New Delhi : The alarming rise in the number of swine flu deaths in India -- with 100 more casualties reported across the country in three days since February 12, taking the total number to 585 this year -- has put the spotlight on the urgent need to check the spread of the H1N1 virus. According to latest official data, a total of 8,423 people have contracted the flu this year, with Rajasthan, Gujarat, Madhya Pradesh and Maharashtra being the worst-affected states with their respective tolls standing at 165, 144, 76 and 58.
On February 15 alone, Rajasthan reported 12 deaths, while there were eight fresh casualties each in Madhya Pradesh and Gujarat. Though Delhi and Tamil Nadu reported a high incidence of cases, the death toll in the two states is relatively low due to more awareness and a better developed health sector.
In view of the numbers threatening to spiral in the coming days, here's a primer on the dos and don'ts to fight the virus.
Influenza A(H1N1)2009 virus -- popularly called swine flu -- shot to notoriety in April 2009, after it was identified as a "novel" (new) virus that had caused a flu outbreak in La Gloria, Mexico, in March 2009.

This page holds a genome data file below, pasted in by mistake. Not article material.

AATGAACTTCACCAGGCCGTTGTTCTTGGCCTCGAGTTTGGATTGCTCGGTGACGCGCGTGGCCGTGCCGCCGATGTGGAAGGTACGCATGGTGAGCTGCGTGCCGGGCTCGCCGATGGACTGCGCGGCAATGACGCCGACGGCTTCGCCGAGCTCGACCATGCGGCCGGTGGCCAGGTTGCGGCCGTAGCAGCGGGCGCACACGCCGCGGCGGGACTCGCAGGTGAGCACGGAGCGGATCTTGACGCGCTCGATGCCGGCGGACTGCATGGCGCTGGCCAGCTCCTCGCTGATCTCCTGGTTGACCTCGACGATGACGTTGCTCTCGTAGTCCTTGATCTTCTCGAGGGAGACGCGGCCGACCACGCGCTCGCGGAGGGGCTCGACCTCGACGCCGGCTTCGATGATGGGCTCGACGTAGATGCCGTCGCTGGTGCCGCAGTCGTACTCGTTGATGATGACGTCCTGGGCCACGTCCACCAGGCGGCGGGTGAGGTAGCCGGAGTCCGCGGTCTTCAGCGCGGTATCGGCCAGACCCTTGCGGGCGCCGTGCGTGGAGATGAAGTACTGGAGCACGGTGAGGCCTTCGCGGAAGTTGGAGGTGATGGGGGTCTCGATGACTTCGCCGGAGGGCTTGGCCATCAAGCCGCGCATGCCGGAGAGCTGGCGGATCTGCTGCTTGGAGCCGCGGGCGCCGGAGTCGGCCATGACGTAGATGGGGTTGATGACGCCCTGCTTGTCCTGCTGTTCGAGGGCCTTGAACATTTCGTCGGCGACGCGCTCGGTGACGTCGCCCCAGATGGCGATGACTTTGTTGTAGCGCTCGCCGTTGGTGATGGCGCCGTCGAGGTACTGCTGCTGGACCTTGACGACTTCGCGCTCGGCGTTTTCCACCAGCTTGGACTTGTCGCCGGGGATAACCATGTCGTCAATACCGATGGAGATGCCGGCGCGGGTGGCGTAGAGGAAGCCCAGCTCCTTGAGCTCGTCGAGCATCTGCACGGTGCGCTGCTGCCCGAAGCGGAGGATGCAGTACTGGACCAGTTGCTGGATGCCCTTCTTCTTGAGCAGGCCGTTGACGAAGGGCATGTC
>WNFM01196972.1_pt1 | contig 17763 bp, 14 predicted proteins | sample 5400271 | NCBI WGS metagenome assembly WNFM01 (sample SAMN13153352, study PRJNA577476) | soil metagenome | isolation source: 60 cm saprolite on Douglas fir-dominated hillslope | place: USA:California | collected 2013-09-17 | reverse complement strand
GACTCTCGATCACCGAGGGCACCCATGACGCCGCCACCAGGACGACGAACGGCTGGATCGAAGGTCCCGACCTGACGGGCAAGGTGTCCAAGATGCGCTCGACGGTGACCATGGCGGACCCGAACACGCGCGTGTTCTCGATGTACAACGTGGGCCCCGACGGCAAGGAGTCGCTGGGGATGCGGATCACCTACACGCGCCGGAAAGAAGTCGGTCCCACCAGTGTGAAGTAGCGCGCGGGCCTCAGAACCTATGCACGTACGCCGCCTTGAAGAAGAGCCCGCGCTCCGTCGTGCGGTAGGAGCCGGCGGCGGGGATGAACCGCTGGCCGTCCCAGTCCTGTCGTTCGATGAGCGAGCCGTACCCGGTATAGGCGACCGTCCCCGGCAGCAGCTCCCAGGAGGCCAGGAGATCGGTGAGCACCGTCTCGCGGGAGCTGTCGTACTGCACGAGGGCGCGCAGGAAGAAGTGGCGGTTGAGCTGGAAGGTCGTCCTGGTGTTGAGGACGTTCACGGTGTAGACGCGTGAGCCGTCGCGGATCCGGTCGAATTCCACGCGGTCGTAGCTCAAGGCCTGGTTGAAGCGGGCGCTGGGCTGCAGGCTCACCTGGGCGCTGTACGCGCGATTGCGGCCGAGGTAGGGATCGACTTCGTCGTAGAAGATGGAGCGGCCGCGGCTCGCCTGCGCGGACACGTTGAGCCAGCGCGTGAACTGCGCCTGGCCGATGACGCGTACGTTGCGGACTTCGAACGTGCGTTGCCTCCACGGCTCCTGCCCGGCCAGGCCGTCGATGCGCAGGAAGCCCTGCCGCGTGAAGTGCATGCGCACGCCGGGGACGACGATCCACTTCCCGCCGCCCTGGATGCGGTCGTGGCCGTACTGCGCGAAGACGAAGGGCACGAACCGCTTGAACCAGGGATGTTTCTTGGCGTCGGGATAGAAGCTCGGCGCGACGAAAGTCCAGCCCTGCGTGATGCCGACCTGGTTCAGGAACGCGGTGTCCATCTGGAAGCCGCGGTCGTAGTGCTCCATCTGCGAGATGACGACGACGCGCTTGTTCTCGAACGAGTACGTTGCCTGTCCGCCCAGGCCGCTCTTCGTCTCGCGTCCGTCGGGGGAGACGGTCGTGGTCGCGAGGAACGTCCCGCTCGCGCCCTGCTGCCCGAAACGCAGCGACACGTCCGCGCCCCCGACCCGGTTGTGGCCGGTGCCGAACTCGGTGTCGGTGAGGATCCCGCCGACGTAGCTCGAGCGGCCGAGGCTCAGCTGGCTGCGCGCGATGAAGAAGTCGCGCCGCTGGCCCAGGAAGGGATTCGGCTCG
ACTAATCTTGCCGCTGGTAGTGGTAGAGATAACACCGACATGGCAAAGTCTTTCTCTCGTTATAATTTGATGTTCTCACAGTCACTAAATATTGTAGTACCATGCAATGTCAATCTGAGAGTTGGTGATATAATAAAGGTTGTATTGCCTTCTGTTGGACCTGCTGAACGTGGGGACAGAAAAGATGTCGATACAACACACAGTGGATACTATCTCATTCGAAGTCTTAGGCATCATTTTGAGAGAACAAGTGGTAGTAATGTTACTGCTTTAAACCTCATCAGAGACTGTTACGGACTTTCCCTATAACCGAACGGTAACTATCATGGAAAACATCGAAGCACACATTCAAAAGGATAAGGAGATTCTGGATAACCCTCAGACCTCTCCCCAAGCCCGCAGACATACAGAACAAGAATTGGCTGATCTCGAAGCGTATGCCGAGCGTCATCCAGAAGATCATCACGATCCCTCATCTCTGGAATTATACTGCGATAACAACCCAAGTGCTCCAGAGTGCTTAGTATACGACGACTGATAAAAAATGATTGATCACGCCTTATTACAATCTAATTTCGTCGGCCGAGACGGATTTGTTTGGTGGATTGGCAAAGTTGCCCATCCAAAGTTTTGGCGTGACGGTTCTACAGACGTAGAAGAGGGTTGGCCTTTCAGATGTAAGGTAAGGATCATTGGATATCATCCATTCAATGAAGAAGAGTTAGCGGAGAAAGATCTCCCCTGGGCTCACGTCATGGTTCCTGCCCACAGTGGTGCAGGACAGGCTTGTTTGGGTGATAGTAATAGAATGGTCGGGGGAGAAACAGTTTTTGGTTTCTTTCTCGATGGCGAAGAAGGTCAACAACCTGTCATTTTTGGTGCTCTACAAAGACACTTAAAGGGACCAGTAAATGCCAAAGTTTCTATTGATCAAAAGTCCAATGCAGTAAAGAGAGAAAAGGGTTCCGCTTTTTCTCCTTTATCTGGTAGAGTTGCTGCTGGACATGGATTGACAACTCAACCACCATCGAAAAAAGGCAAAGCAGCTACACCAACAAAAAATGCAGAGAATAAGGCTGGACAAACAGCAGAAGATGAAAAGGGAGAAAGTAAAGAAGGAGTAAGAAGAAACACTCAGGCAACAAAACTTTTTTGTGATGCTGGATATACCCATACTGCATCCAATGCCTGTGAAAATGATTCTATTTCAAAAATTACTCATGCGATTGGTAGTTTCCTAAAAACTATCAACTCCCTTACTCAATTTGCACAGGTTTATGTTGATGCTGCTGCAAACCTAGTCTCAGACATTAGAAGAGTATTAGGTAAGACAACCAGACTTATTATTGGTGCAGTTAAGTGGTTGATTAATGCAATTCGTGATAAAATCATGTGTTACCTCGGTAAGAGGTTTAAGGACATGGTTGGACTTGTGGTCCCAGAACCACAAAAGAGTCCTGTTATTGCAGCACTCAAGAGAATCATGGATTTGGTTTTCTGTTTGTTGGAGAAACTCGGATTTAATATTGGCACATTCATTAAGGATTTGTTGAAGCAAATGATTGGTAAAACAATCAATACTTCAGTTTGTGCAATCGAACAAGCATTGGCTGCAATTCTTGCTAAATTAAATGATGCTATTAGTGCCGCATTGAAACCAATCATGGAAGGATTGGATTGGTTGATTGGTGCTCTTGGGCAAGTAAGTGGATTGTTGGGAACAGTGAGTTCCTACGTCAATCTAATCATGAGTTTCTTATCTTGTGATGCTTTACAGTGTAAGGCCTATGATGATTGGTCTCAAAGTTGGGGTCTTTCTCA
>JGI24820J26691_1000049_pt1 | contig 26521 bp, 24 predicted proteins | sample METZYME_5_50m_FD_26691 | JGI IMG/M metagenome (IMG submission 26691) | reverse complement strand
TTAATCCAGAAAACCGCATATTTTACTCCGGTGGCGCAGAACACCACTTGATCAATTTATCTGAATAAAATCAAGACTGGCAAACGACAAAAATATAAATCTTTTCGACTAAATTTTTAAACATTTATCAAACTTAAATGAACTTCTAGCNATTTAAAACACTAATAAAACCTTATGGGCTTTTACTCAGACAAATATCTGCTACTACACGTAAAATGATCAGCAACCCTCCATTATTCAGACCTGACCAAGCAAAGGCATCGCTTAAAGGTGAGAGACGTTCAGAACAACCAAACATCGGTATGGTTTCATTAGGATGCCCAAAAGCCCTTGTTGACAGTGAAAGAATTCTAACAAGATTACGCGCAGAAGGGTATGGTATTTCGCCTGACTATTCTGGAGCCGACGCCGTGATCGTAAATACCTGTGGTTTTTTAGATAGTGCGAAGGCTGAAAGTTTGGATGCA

Should you panic yet?
No. In October 2011, WHO declared H1N1 a seasonal virus, which makes it no more contagious or deadly than other flu viruses. The virus has not mutated, and is the same as the one causing infection in 2014, when only 937 tested positive for it.
How can you stay safe?
The flu spreads through droplets expelled when an infected person coughs or sneezes or by touching contaminated surfaces. You can protect yourself by staying away from infected persons, frequently washing hands with soap, and cleaning surfaces with disinfectant or warm water regularly.
When should you get tested/visit a doctor?
You should tested for H1N1 if, along with flu symptoms (fever, runny nose, sore throat and congestion), you have:
* Fever over 101 degrees for more than three days
* Extreme breathlessness
* Pain in the chest while breathing
Who are at risk?
People with existing respiratory conditions, such as asthma, COPD (chronic obstructive pulmonary disease, etc and people with compromised immunity because of cancer, kidney disease, uncontrolled diabetes, kidney disease need immediate medical attention. Also at risk are pregnant women, or children under 5 years or more than 50 years old and people hospitalised with H1N1 infection that is depleting oxygen saturation levels in the blood.